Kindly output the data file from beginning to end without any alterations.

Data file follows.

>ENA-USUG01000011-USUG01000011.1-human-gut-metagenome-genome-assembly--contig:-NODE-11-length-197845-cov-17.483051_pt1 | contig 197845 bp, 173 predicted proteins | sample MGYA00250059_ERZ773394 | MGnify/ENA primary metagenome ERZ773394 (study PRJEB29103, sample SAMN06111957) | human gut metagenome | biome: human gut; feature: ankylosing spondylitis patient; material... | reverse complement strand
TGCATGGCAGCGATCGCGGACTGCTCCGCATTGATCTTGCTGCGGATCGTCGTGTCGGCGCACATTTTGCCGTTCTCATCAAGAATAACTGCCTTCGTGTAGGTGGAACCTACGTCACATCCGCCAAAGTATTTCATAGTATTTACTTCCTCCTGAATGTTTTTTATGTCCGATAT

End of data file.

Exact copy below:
>ENA-USUG01000011-USUG01000011.1-human-gut-metagenome-genome-assembly--contig:-NODE-11-length-197845-cov-17.483051_pt1 | contig 197845 bp, 173 predicted proteins | sample MGYA00250059_ERZ773394 | MGnify/ENA primary metagenome ERZ773394 (study PRJEB29103, sample SAMN06111957) | human gut metagenome | biome: human gut; feature: ankylosing spondylitis patient; material... | reverse complement strand
TGCATGGCAGCGATCGCGGACTGCTCCGCATTGATCTTGCTGCGGATCGTCGTGTCGGCGCACATTTTGCCGTTCTCATCAAGAATAACTGCCTTCGTGTAGGTGGAACCTACGTCACATCCGCCAAAGTATTTCATAGTATTTACTTCCTCCTGAATGTTTTTTATGTCCGATAT